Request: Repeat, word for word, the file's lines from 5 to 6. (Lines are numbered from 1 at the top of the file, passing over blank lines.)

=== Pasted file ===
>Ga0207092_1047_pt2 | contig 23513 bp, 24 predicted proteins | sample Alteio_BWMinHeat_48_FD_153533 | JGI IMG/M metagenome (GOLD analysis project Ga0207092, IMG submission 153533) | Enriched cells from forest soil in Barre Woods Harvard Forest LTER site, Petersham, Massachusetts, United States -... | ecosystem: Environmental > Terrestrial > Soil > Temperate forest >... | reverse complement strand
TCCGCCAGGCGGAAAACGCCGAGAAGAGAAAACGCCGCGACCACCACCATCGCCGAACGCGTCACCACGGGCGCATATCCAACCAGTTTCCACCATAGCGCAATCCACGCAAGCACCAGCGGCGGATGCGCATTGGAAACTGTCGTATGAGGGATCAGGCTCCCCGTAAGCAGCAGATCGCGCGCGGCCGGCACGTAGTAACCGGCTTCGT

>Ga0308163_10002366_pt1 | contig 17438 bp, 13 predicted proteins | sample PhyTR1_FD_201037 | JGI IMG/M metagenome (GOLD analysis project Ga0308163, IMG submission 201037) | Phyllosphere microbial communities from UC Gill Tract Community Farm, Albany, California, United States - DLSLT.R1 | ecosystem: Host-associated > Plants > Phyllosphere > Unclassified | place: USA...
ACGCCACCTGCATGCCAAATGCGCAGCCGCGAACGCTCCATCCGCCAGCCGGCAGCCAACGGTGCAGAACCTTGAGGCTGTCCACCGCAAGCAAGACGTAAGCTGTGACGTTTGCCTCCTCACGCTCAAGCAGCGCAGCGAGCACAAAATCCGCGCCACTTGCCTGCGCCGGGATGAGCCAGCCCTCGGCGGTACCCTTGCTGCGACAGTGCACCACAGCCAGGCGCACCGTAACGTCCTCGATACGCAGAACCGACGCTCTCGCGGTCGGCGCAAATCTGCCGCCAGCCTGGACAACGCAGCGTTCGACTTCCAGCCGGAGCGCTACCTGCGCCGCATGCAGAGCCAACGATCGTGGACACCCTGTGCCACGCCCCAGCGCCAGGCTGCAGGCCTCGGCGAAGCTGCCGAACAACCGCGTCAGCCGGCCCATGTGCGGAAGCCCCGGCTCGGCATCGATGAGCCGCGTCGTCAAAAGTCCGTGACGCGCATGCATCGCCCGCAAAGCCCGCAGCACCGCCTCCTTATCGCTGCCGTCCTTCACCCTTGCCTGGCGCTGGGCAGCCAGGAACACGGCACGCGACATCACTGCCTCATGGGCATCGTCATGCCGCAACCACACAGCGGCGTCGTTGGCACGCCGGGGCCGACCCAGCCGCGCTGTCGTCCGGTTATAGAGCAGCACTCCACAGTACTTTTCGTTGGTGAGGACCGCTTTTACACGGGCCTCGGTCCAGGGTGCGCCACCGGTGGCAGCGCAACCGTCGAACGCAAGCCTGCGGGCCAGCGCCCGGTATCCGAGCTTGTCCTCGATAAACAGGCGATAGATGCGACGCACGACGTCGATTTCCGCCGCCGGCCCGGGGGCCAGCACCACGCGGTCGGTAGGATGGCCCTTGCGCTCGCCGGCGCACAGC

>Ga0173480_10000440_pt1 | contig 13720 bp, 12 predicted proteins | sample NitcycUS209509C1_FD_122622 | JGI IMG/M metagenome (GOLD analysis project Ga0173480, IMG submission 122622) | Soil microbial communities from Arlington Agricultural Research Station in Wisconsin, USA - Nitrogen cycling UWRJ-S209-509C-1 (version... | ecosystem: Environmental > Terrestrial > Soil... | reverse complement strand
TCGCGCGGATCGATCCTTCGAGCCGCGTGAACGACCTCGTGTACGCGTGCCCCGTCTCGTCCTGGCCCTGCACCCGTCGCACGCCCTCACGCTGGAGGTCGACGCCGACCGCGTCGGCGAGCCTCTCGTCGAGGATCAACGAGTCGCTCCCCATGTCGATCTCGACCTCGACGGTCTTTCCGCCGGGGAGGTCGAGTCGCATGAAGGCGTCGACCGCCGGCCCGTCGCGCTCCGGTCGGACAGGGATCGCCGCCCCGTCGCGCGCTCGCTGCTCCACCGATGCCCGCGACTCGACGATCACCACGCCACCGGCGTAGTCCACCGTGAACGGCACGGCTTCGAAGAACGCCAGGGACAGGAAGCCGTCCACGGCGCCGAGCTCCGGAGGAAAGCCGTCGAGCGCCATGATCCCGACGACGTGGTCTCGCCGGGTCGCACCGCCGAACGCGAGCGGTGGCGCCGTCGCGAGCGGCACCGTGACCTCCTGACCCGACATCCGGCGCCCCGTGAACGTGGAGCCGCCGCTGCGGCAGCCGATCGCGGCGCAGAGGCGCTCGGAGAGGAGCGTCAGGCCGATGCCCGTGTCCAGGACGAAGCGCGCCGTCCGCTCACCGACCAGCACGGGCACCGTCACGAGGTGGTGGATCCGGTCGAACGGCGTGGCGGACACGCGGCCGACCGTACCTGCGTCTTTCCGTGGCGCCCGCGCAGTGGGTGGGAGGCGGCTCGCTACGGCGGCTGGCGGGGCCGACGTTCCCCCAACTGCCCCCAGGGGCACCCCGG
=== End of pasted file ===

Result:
>Ga0173480_10000440_pt1 | contig 13720 bp, 12 predicted proteins | sample NitcycUS209509C1_FD_122622 | JGI IMG/M metagenome (GOLD analysis project Ga0173480, IMG submission 122622) | Soil microbial communities from Arlington Agricultural Research Station in Wisconsin, USA - Nitrogen cycling UWRJ-S209-509C-1 (version... | ecosystem: Environmental > Terrestrial > Soil... | reverse complement strand
TCGCGCGGATCGATCCTTCGAGCCGCGTGAACGACCTCGTGTACGCGTGCCCCGTCTCGTCCTGGCCCTGCACCCGTCGCACGCCCTCACGCTGGAGGTCGACGCCGACCGCGTCGGCGAGCCTCTCGTCGAGGATCAACGAGTCGCTCCCCATGTCGATCTCGACCTCGACGGTCTTTCCGCCGGGGAGGTCGAGTCGCATGAAGGCGTCGACCGCCGGCCCGTCGCGCTCCGGTCGGACAGGGATCGCCGCCCCGTCGCGCGCTCGCTGCTCCACCGATGCCCGCGACTCGACGATCACCACGCCACCGGCGTAGTCCACCGTGAACGGCACGGCTTCGAAGAACGCCAGGGACAGGAAGCCGTCCACGGCGCCGAGCTCCGGAGGAAAGCCGTCGAGCGCCATGATCCCGACGACGTGGTCTCGCCGGGTCGCACCGCCGAACGCGAGCGGTGGCGCCGTCGCGAGCGGCACCGTGACCTCCTGACCCGACATCCGGCGCCCCGTGAACGTGGAGCCGCCGCTGCGGCAGCCGATCGCGGCGCAGAGGCGCTCGGAGAGGAGCGTCAGGCCGATGCCCGTGTCCAGGACGAAGCGCGCCGTCCGCTCACCGACCAGCACGGGCACCGTCACGAGGTGGTGGATCCGGTCGAACGGCGTGGCGGACACGCGGCCGACCGTACCTGCGTCTTTCCGTGGCGCCCGCGCAGTGGGTGGGAGGCGGCTCGCTACGGCGGCTGGCGGGGCCGACGTTCCCCCAACTGCCCCCAGGGGCACCCCGG